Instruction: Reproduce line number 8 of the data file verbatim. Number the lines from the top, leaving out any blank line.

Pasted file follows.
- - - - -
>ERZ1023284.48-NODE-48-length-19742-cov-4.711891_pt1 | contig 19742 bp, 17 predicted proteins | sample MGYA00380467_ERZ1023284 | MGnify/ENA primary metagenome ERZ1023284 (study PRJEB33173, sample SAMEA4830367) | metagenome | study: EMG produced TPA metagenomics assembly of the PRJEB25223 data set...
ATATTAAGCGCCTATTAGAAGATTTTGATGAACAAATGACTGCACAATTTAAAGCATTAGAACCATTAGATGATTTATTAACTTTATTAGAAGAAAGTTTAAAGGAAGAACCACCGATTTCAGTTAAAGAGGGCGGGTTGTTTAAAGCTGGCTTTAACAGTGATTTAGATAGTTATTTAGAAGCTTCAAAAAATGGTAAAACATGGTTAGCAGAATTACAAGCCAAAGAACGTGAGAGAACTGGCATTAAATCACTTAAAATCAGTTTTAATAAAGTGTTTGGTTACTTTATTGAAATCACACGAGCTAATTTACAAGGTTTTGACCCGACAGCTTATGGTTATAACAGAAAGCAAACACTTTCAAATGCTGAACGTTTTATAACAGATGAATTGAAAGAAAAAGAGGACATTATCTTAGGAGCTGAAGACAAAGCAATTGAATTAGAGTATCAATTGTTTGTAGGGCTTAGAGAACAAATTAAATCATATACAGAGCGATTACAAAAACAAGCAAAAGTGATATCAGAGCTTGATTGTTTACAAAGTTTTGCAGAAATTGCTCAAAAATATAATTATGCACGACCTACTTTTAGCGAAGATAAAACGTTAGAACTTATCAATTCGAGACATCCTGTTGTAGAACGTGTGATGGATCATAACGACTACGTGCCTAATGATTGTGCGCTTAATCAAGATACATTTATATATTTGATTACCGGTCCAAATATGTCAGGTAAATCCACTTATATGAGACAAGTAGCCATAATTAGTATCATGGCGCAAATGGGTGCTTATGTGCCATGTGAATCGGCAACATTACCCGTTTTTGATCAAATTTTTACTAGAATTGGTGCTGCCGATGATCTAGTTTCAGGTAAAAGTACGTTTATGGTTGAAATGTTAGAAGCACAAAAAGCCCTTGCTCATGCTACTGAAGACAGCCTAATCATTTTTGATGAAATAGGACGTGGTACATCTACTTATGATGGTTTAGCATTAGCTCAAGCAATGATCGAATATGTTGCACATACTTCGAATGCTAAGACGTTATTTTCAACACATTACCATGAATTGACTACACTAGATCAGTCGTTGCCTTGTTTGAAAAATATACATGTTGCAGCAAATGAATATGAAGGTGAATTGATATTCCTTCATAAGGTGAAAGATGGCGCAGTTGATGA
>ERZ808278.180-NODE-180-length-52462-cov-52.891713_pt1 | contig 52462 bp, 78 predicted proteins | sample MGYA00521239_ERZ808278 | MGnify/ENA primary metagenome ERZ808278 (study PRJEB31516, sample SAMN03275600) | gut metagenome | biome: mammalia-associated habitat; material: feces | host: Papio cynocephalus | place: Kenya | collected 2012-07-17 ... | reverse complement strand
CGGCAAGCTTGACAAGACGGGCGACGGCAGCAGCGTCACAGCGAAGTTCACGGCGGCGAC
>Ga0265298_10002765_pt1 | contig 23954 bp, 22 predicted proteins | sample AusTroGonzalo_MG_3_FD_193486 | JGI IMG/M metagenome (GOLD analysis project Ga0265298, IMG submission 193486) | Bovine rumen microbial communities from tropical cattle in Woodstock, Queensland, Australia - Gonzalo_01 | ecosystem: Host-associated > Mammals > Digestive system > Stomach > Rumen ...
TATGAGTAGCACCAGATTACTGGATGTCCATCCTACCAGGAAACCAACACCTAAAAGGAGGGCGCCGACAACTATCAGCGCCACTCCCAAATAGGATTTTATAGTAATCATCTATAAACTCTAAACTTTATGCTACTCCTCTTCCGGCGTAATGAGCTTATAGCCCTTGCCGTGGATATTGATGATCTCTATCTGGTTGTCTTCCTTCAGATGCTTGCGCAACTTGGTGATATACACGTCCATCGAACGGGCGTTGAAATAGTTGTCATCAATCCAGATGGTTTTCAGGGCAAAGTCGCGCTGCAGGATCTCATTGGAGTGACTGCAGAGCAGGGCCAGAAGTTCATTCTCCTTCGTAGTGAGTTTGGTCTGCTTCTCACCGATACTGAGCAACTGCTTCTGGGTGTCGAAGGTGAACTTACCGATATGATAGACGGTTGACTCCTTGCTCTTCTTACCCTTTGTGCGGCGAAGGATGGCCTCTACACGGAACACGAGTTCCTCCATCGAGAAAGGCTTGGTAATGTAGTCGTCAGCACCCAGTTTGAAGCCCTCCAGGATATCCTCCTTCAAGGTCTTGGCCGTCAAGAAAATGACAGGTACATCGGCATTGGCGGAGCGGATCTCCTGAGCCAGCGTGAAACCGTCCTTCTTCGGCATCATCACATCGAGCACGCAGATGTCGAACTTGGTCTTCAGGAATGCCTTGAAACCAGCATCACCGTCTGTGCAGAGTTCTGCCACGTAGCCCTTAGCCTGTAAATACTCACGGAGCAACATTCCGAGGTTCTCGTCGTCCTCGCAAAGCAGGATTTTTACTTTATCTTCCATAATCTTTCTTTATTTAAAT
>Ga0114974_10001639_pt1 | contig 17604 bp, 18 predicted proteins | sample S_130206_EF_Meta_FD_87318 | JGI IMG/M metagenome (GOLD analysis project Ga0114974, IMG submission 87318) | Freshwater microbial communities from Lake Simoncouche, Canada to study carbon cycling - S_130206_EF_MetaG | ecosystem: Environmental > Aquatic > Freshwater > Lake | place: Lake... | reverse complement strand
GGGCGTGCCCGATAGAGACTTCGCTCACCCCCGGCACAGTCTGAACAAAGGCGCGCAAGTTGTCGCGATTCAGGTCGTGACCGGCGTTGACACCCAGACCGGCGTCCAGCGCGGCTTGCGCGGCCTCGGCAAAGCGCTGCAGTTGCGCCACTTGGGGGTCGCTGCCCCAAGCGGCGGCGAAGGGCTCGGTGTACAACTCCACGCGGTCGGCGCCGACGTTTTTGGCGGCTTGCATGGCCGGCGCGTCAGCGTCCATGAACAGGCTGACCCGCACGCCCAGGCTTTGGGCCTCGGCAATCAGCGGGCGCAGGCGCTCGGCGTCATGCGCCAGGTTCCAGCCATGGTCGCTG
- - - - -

GGGCGTGCCCGATAGAGACTTCGCTCACCCCCGGCACAGTCTGAACAAAGGCGCGCAAGTTGTCGCGATTCAGGTCGTGACCGGCGTTGACACCCAGACCGGCGTCCAGCGCGGCTTGCGCGGCCTCGGCAAAGCGCTGCAGTTGCGCCACTTGGGGGTCGCTGCCCCAAGCGGCGGCGAAGGGCTCGGTGTACAACTCCACGCGGTCGGCGCCGACGTTTTTGGCGGCTTGCATGGCCGGCGCGTCAGCGTCCATGAACAGGCTGACCCGCACGCCCAGGCTTTGGGCCTCGGCAATCAGCGGGCGCAGGCGCTCGGCGTCATGCGCCAGGTTCCAGCCATGGTCGCTG